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Chef Eric Skokan’s New Farm Fork Food Cookbook

By Anna Soref

fff-main-241x300Farm Fork Food: A Year of Spectacular Recipes Inspired by Black Cat Farm
 may be a cookbook, but its photographs are so beautiful you may want to keep it on the coffee table. It’s not a surprise that the farm shots get almost equal billing with the food, since its author is not only an award-winning chef but also a farmer. Yes, when Eric Skokan is not working at his restaurants Black Cat Bistro or Bramble & Hare, you might find him tending his 130-acre farm just outside Boulder, Colorado.

Farm Fork Food pays tribute to Skokan’s two gourmet farm-to-table restaurants as well as the 250 different varieties of plants he grows at Black Cat Farm. Close-up shots of just-unearthed leeks, scarlet borlotti beans and baby radishes, with recipes to match, grace the book’s pages. You’ll be charmed, too, by the images of some of his four hundred farm animals, including shaggy Scottish Highland cattle and Tunis sheep (for which he also offers recipes).

Because Skokan lives on the farm with his wife, Jill, and their four children, he is intimate with its seasonal takings and givings and offers prose throughout the pages reflecting on them—how spring on the farm ushers in hope, for example.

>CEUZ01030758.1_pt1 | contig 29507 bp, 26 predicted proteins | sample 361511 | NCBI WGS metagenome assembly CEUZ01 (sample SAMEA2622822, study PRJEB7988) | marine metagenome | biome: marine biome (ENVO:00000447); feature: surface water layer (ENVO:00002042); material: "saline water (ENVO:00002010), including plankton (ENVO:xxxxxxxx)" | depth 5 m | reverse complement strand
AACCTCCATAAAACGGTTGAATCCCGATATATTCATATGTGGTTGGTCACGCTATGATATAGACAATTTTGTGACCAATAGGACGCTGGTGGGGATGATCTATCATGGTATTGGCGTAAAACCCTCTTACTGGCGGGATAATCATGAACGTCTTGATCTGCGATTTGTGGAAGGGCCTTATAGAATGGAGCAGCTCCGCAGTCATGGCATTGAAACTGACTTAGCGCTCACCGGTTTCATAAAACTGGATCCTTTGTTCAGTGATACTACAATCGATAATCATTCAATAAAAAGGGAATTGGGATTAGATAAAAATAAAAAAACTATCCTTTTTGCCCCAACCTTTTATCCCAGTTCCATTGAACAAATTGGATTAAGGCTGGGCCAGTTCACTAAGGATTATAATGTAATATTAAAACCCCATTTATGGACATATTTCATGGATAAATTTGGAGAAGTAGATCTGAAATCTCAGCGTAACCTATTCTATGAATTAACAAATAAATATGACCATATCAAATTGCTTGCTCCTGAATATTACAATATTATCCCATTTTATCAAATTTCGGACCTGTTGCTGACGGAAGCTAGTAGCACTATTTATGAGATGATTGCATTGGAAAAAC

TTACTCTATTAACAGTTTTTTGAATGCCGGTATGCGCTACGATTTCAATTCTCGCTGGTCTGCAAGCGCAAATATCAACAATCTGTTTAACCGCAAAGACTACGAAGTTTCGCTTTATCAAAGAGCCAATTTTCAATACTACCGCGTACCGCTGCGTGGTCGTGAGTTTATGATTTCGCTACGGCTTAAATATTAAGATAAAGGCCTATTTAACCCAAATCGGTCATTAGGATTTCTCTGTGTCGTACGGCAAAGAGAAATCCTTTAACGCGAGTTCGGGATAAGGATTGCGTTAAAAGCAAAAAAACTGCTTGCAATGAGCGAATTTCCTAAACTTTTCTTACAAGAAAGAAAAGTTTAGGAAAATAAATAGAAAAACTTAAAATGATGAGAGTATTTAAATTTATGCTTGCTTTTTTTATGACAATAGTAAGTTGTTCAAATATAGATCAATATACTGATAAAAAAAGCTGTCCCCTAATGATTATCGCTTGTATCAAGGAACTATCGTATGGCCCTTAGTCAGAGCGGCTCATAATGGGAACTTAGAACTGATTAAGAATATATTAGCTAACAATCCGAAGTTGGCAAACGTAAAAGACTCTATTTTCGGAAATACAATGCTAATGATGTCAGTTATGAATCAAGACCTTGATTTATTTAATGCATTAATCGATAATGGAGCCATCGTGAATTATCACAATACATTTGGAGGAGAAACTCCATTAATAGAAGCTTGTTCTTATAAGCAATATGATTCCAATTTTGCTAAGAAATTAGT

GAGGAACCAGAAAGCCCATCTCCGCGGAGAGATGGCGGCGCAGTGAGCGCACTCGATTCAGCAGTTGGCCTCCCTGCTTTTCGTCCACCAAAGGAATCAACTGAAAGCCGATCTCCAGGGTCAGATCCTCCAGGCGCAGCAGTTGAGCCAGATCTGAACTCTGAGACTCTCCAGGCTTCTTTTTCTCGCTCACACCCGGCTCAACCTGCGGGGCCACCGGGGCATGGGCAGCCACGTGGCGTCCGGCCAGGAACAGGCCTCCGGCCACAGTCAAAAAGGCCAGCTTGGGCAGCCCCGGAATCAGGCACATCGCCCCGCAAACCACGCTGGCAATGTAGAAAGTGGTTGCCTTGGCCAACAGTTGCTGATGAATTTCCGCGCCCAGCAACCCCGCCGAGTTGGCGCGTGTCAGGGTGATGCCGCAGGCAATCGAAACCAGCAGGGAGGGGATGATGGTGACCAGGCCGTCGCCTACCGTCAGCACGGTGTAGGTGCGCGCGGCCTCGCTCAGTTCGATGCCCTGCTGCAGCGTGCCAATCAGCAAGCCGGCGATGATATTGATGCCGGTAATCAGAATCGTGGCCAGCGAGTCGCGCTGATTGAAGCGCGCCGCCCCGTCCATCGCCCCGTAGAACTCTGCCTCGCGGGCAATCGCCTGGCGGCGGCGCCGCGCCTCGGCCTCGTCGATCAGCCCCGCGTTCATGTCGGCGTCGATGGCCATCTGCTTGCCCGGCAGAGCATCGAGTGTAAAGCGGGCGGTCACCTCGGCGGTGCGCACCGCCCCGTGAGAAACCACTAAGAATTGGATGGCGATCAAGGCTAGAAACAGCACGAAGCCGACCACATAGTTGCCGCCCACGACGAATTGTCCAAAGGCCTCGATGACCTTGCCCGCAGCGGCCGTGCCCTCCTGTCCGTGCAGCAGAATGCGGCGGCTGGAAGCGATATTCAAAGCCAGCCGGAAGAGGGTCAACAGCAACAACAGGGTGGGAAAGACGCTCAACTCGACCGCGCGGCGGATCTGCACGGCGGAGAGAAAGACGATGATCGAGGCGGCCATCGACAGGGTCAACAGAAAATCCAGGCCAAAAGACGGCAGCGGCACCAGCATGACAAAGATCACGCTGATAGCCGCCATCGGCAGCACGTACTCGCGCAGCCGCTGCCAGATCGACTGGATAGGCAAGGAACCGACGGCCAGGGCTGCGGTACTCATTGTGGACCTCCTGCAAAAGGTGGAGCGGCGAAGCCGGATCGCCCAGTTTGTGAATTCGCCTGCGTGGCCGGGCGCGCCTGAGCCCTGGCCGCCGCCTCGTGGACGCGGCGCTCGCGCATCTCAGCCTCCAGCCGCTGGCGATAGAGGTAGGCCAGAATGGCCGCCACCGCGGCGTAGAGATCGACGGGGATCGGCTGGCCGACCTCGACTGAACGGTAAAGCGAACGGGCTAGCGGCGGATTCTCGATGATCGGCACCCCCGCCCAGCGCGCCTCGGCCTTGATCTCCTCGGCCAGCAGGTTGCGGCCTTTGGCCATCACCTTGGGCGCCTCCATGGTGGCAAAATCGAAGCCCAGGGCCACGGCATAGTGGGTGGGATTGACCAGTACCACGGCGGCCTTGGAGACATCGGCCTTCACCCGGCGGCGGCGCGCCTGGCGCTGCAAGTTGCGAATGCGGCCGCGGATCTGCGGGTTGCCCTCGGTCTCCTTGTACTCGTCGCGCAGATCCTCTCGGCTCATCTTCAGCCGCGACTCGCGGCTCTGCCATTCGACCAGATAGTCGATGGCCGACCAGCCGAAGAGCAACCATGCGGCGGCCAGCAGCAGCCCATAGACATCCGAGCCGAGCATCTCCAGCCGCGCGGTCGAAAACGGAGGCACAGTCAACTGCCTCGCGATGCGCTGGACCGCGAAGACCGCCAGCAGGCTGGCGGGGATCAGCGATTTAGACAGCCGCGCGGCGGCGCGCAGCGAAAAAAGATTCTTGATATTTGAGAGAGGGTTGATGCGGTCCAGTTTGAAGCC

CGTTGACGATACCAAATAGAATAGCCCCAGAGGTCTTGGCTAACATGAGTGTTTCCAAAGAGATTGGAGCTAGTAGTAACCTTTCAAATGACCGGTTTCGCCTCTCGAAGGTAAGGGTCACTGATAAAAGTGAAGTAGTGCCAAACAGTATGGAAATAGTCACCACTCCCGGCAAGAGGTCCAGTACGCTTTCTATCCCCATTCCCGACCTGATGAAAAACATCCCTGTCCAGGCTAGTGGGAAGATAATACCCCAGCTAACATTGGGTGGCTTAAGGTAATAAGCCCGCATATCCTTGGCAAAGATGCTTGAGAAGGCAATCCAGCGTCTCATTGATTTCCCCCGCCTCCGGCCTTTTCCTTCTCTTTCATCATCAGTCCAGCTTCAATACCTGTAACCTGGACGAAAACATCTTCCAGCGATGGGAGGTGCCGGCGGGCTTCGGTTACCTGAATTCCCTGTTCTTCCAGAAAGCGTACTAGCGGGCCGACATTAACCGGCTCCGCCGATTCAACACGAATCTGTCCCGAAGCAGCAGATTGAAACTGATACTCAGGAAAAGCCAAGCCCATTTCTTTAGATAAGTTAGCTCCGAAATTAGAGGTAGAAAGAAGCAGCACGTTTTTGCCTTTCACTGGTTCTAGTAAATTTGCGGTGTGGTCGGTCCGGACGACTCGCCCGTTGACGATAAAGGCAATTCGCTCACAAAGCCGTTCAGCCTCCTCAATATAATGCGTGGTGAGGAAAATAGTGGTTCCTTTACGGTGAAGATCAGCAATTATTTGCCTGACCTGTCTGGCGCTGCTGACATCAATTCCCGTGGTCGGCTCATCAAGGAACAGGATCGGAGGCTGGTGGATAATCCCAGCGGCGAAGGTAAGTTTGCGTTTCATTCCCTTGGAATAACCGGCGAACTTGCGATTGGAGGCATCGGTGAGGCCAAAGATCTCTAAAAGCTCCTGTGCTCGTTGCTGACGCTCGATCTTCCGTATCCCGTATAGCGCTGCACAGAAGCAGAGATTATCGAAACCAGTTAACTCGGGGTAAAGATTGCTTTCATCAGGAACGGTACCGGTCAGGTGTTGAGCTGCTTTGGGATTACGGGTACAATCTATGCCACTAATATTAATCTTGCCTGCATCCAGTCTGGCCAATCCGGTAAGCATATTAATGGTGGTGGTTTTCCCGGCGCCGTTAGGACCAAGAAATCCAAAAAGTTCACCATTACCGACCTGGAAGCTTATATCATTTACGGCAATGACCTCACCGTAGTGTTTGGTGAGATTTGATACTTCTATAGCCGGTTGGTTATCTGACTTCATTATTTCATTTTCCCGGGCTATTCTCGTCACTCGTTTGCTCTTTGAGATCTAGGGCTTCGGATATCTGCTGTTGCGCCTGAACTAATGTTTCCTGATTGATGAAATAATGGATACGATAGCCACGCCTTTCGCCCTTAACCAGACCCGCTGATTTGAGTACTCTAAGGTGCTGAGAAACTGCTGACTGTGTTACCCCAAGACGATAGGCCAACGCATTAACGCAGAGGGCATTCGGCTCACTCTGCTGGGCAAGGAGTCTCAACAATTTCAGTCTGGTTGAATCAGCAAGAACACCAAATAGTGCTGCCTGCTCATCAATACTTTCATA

Skokan’s wish is that Farm Fork Food will inspire and help farmers’ market and local food shoppers to cook. “When I tend our farm stand each Saturday, my favorite part is the interaction with customers. They always have questions, and I’ve learned how much I love sharing and teaching. I love giving someone a tip on how to cook a different cut of meat or what to do with this interesting vegetable that they’ve read about but never seen or tasted before. I decided to put these ideas together in a cookbook.”

The book is broken up into twelve cookbook sections, with a few notables like Charcuterie, Lamb & Rabbit and Wild Foraged. The foraging section offers tips for finding dandelion greens, wild asparagus and mushrooms, accompanied by recipes such as Crisp Risotto Cakes with Dandelion Greens and Foraged Asparagus with Morel Fricassee.

Recipes range from the more complex, like Truffled Duck Breast with Plums, Haricots Verts and Foie Gras and Pork Shoulder Smoked over Plum Wood, to the slightly less complex Grilled Scallops with Lime Coconut Sauce and Gnocchi with the First Wild Herbs of the Year.

If you haven’t gleaned, this cookbook is very meat-centric. While the vegetable and dessert recipes may be reason alone to buy the book, if you are put off by the cooking of meat, this may not be the best choice for your next cookbook. But if the idea of spending the better part of a day gathering ingredients and enjoying intricate cooking sounds idyllic, then pick up a copy of Farm Fork Food and hit the farmers’ market!